Now that I am nearly natural (relaxer-free) I have started applying heat more frequently to my hair. When I used chemicals to relax my kinks and coils, I could air dry and style – buns, braid/twist outs and updos. If I wanted a sleek, straight look with bounce and body, roller sets were my friend! However, with my texture being so tightly coiled, I find that blow drying is the quickest and best way to stretch my natural hair.
I will qualify this post with the fact that my hair is often hidden in a protective style, like wigs and weaves. I typically only have my hair out for 2-3 weeks between installations so although I do use heat regularly while my hair is “loose” – it still isn’t a daily, weekly or even monthly occurrence. Now back to the topic at hand…
Heat training versus heat damage. Many argue there is no such thing as heat training because anything that loosens or alters your natural texture is considered damage. I disagree for many reasons. One – hair training does not always involve heat. For example, my brother has 4a-b hair (like me). After growing it to shoulder length, he kept it in finger coils, never allowing it to loc. Instead he would have his hair washed, conditioned and retwisted/coiled at the salon every 3-4 weeks. After years of repeating this process, his hair was “trained” to curl. After washing, his strands would spring back into beautiful coily curls, giving the appearance of type 3 hair. However, I knew first hand from cornrowing and twisting his hair during the early days of his hair grown, that his texture was not naturally curly.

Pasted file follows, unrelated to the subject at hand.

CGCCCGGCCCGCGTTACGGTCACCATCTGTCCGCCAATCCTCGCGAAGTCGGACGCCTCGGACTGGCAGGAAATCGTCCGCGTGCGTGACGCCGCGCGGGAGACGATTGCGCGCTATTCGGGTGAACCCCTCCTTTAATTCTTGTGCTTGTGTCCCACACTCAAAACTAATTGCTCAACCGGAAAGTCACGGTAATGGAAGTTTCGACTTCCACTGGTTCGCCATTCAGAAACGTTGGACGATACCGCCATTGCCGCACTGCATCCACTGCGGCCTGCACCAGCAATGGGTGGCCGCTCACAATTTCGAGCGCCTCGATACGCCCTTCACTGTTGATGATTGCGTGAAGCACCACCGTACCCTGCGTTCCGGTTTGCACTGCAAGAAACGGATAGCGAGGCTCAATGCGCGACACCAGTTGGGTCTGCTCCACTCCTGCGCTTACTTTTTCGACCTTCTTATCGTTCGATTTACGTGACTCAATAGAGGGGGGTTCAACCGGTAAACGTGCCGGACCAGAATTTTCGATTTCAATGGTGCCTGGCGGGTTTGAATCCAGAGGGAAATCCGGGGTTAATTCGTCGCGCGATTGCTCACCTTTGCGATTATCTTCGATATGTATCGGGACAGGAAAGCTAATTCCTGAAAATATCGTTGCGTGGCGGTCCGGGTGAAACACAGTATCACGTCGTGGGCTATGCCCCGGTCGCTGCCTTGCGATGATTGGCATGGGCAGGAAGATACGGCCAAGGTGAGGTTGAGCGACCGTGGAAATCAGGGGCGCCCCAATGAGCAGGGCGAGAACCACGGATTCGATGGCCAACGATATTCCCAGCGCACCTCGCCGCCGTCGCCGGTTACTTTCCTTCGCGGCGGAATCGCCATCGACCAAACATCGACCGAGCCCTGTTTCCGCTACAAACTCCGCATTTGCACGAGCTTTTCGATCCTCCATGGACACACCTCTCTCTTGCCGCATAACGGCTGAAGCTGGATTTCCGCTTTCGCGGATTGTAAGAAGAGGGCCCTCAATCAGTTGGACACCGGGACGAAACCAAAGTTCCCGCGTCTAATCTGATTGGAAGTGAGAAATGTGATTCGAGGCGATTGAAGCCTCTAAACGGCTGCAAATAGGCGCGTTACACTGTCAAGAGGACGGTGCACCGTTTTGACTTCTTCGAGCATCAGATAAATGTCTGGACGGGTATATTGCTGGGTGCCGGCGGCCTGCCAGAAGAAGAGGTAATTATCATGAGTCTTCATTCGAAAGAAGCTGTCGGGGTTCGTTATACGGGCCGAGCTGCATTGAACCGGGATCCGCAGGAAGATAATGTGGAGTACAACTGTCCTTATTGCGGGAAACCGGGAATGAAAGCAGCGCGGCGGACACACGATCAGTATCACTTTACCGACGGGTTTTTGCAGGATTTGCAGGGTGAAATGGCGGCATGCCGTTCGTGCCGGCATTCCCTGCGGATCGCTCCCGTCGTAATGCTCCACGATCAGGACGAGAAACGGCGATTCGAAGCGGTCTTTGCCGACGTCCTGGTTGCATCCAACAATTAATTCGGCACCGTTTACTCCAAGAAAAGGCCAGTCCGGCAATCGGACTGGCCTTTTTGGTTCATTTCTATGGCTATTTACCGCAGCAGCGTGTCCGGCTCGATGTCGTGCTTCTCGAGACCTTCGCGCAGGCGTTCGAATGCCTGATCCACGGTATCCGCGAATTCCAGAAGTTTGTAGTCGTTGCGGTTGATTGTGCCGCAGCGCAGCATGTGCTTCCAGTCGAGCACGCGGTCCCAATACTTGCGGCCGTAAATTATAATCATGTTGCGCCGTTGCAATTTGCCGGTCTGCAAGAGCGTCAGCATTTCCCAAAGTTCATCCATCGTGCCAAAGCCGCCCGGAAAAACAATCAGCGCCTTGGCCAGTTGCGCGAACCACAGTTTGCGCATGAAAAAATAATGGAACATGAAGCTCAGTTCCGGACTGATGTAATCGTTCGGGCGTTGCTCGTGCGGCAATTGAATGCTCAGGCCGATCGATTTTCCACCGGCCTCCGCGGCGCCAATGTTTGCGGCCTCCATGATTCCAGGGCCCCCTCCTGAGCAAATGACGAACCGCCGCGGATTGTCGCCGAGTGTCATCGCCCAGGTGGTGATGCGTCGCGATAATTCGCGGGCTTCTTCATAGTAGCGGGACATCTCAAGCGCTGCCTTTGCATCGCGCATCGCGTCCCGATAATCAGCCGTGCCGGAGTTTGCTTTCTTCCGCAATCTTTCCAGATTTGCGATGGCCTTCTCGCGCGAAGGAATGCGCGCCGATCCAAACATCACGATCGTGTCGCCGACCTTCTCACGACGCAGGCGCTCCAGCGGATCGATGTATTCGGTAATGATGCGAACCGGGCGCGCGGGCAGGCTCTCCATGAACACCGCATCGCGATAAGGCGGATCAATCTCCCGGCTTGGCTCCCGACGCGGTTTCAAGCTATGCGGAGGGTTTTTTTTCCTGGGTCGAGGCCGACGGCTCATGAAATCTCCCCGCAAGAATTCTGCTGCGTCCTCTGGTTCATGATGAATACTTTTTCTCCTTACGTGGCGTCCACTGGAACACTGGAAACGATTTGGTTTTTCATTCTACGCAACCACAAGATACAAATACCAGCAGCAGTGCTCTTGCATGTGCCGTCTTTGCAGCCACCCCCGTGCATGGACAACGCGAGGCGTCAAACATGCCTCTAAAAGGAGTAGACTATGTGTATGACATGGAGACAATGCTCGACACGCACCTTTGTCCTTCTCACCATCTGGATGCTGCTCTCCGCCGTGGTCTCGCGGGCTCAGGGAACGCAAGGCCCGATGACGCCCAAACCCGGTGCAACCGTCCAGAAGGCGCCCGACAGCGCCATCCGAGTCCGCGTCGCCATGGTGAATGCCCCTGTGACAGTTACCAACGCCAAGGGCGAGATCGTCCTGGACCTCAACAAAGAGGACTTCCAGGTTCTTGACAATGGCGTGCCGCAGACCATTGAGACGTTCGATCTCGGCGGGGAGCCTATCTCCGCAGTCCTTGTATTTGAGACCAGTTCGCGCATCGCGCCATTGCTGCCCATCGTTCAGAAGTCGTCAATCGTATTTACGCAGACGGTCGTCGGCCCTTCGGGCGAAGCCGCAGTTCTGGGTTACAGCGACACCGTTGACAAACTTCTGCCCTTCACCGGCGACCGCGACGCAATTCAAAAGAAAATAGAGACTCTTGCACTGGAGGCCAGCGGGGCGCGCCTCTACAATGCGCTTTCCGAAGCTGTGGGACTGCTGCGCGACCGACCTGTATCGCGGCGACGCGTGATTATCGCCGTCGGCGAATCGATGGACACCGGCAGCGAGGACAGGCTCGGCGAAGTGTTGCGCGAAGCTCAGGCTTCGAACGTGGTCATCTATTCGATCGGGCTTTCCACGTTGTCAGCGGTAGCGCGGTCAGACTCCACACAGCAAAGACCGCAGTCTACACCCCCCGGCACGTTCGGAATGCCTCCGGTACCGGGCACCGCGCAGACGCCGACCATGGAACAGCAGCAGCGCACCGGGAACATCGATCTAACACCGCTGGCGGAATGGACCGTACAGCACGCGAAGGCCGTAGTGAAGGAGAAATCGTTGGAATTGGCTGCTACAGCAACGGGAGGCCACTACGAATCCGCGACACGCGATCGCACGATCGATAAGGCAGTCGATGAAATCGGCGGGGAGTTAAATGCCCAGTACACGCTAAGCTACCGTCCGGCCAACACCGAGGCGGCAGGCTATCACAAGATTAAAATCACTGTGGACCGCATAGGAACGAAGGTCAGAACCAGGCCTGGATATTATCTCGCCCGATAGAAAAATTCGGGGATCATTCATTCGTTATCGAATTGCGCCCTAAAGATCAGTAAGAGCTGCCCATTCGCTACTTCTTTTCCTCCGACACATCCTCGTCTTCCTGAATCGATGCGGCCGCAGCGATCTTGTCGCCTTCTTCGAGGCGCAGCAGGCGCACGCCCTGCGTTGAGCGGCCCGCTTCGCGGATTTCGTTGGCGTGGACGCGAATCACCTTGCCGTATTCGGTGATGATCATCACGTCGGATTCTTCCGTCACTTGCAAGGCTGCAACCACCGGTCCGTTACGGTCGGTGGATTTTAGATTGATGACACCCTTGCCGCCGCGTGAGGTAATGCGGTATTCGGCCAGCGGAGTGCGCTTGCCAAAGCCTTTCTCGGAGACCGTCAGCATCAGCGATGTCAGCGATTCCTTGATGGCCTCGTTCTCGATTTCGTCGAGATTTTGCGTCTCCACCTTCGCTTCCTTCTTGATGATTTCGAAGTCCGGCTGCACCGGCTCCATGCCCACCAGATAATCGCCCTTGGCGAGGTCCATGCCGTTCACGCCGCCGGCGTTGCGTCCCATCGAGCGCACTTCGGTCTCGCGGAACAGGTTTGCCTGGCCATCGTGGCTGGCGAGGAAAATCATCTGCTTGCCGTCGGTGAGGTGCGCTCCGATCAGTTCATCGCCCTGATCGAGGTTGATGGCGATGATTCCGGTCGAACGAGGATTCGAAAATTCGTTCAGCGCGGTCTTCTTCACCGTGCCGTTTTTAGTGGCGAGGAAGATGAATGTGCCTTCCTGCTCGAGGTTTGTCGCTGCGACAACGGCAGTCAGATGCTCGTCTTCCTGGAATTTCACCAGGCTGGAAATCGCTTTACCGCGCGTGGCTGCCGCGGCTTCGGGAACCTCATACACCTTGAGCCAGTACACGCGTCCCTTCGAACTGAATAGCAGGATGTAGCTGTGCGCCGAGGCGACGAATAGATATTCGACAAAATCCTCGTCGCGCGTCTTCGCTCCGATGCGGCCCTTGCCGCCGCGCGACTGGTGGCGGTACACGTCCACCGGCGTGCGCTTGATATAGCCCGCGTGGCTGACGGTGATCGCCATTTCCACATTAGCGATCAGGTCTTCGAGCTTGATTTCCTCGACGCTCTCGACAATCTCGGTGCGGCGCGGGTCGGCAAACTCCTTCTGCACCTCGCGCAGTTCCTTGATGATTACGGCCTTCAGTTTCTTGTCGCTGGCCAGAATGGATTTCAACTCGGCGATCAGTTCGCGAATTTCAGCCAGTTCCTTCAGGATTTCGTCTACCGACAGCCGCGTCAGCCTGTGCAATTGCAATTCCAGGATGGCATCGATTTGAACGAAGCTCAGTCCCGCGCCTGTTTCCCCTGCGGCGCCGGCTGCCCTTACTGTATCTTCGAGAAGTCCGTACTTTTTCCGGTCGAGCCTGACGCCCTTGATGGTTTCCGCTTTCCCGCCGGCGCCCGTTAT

As for heat training, I believe it is possible to lightly loosen curl patterns without permanently straightening your hair. Using products that protect strands, not using extremely high temperatures and applying protein based products to help strands revert are all important steps in the heat training process. One of the first long-haired vloggers to discuss her journey with heat training is the late Dominique, aka LongHairDontCare2011 (rest in eternal peace). In summary, she states heat training by lightly blow drying her hair once per month:
Dominique clearly explains she never used heat to change the texture of her hair, instead it just made it more manageable to deal with while styling. Scientifically, although hair is comprised of dead cells, proteins denatured (broken apart) through heat can re-anneal themselves (come back together) when cooled even when outside in a living cell. So, there is no basis that says applying heat permanently damages or straightens hair. I believe how a person’s hair responds to heat depends solely on that individual. How thick, coarse, healthy, porous and processed a person’s hair are all determining factors as to how it will react to regular heat usage. However, I think it is fair to say that heat training does not equal heat damage for everyone.
Heat damage happens in two forms: 1) when you scorch your hair, causing it to immediately break or 2) when your curls and kinks do not revert after washing and sections remain straight and/or thin. Damaged hair usually feels differently – when running your fingers down the strands, it feels rough and dry, even after moisturizing. You will find it does not react to products as the rest of your hair and your hair is not the same curl pattern from root to tip. Although most ladies have various curl patterns throughout their hair, ,most strands themselves have similar texture from scalp to end – damaged hair does not.
If you believe your hair has been permanently changed and is heat damaged, the only way to repair it is to cut! Some ladies are brave enough to let it all go at once, while others have to transition out of heat damage the same way we transition from relaxed hair.